When the Bears offense struggles – a chronic problem – much of the focus rightfully centers around Nagy’s play-calling and his tendency to abandon the run. The job of Bears offensive coordinator traditionally is the most thankless in town, and Nagy earned the skepticism in 2019. In fairness, the sixth game of 2020 offered a reminder of how difficult it must be for a play-caller to establish a running game without an offensive line capable of controlling the line of scrimmage. Without left guard James Daniels, who’s out for the season, the Bears offensive line revealed itself as the team’s weakest link and perhaps the scheme’s largest impediment.
David Montgomery somehow danced for 58 yards on 19 carries despite seemingly being hit as soon as he received his handoffs. Only one team gave up more yards per carry than the Panthers heading into Week 6, but the Bears managed a mere 2.5. The pocket collapsed regularly around Foles. The pile rarely moved downhill. You can complain about Nagy or Foles or the lack of playmakers after Allen Robinson, but none of it might matter as much if the Bears had a respectable offensive line. The hard truth is they don’t.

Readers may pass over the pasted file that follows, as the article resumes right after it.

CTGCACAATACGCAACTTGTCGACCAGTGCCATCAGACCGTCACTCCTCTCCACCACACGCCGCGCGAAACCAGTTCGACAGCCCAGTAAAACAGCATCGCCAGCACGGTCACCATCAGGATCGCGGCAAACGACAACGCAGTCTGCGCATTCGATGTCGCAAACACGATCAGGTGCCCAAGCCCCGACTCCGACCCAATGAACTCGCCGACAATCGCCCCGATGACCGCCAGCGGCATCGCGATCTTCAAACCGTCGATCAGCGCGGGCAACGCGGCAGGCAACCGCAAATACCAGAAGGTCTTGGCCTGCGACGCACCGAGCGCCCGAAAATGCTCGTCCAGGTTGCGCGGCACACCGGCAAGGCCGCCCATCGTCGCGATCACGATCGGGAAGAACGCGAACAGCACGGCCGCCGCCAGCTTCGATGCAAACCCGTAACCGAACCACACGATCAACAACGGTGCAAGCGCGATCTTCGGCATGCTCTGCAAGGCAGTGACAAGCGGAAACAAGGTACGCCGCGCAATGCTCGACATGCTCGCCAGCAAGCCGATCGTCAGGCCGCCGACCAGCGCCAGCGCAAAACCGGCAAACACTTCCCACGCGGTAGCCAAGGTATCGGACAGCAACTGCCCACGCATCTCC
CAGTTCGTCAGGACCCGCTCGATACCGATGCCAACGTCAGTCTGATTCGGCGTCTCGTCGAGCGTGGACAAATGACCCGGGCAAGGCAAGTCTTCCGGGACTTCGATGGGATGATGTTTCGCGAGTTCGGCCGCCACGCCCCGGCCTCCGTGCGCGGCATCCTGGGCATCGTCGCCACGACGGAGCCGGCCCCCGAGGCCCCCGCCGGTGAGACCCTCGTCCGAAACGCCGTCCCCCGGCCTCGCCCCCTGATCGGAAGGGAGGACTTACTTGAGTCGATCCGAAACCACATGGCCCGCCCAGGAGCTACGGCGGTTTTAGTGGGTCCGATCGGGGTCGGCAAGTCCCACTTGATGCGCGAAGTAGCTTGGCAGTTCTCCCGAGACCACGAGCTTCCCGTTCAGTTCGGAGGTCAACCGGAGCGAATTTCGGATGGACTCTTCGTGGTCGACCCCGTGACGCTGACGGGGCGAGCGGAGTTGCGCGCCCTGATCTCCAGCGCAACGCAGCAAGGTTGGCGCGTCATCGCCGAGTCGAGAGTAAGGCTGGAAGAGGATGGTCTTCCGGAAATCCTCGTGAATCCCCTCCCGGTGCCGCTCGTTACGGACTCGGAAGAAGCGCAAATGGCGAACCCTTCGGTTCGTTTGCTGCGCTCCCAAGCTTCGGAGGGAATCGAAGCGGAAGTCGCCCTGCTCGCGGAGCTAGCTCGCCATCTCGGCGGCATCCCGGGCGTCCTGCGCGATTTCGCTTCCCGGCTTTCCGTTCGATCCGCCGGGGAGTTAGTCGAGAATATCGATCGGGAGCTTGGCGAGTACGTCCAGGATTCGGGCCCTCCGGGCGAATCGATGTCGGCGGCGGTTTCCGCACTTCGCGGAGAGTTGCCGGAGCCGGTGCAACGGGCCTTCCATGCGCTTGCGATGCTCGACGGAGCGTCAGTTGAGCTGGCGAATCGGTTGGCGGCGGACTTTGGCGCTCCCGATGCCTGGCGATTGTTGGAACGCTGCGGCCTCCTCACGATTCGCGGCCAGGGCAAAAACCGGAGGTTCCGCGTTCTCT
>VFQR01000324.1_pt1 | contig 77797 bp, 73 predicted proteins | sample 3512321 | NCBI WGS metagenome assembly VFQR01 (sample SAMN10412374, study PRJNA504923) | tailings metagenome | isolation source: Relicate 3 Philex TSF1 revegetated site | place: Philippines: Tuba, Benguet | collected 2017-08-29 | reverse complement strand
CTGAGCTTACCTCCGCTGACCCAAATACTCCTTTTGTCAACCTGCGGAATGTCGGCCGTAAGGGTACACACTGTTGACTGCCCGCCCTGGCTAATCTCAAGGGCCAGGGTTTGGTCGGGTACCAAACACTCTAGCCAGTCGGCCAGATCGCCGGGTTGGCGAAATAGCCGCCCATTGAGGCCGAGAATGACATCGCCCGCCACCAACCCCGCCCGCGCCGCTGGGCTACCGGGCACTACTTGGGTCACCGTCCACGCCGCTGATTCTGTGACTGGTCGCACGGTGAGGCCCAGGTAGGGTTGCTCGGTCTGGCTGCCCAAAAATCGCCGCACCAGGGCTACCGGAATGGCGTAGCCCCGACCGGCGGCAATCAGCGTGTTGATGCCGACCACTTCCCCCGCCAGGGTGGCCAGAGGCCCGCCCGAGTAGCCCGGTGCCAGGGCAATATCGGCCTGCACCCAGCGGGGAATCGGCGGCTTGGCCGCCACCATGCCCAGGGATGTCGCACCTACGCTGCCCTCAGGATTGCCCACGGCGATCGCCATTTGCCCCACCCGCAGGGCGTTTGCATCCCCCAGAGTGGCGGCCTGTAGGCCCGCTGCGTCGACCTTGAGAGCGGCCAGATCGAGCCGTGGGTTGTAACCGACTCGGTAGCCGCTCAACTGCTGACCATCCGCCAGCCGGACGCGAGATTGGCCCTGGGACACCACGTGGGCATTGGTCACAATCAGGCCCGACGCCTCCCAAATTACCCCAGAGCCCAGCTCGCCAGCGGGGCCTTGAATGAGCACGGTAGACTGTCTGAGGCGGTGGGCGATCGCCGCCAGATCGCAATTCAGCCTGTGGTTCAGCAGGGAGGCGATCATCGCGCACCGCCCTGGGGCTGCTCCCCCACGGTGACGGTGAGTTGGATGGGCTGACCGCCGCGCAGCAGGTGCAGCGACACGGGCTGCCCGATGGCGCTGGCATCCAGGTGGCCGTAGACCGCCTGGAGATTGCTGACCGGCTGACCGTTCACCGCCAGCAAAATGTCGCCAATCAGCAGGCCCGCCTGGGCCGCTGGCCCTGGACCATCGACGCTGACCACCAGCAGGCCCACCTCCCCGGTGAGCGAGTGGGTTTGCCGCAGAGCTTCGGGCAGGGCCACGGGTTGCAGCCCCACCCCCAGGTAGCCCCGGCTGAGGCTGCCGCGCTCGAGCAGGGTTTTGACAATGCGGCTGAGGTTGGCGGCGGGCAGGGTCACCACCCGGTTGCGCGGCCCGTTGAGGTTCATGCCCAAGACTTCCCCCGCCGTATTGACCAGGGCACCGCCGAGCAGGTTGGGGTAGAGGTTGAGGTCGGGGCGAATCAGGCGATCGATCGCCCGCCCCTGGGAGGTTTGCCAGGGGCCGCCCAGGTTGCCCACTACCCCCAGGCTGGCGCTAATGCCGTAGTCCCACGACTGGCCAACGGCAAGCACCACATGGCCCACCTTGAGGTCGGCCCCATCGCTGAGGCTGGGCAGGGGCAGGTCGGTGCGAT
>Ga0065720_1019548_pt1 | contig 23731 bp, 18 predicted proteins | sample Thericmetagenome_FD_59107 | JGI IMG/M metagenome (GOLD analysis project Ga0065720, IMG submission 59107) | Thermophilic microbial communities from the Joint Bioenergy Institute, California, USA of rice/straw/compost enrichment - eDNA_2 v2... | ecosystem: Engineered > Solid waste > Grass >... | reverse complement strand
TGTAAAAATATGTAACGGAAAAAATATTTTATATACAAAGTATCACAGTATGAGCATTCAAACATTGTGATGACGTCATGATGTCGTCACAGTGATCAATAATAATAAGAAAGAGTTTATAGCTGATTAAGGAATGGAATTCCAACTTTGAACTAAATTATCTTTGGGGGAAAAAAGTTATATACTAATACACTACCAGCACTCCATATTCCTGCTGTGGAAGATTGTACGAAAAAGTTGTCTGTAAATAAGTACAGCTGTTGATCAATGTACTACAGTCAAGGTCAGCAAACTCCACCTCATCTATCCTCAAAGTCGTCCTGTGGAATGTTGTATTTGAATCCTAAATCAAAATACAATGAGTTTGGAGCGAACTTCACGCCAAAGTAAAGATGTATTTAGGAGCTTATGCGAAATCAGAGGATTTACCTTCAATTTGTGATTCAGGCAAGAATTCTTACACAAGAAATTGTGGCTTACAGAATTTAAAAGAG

While not excusing Nagy’s decision to throw a pass on third-and-2 at the Bears’ 46 with 1:44 left – the incompletion gave the ball back to the Panthers for a last-gasp drive – his lack of confidence in an overmatched line to get those key yards on the ground offers necessary context.
“If you get that first down, it’s game over,’’ Nagy said. “You can run the ball and possibly get it, but that’s not an aggressive approach.’’
Through six games, an aggressive approach and the Bears running game remain incompatible due to their inconsistency making holes. How much the Bears improve in that area will determine how far their defense can carry them.
“I don’t want to take away the excitement from our team that we’re 5-1,’’ Nagy said when asked about his offense. “We’re trying to find out our ‘why’ part. We’ve got to fix it.’’
Properly fixing the offensive line will require the draft and free agency. Meanwhile, a trip to California awaits the flawed 5-1 Bears, led by Foles, whose impassioned postgame Zoom conference provided the latest example of what makes him an All-Pro leader. The connection Foles made with his audience was more impressive than any completion, mixing a reference to Meek Mill with reminders of how difficult winning is in the NFL. Foles left the impression that when he talks, 52 other guys in the locker room need to listen – especially when he speaks with as much emotion as eloquence as he did in a long statement best summarized by the question he posed.
“Would you rather lose pretty or win ugly?” Foles said.
That was the easiest answer the Bears found all day.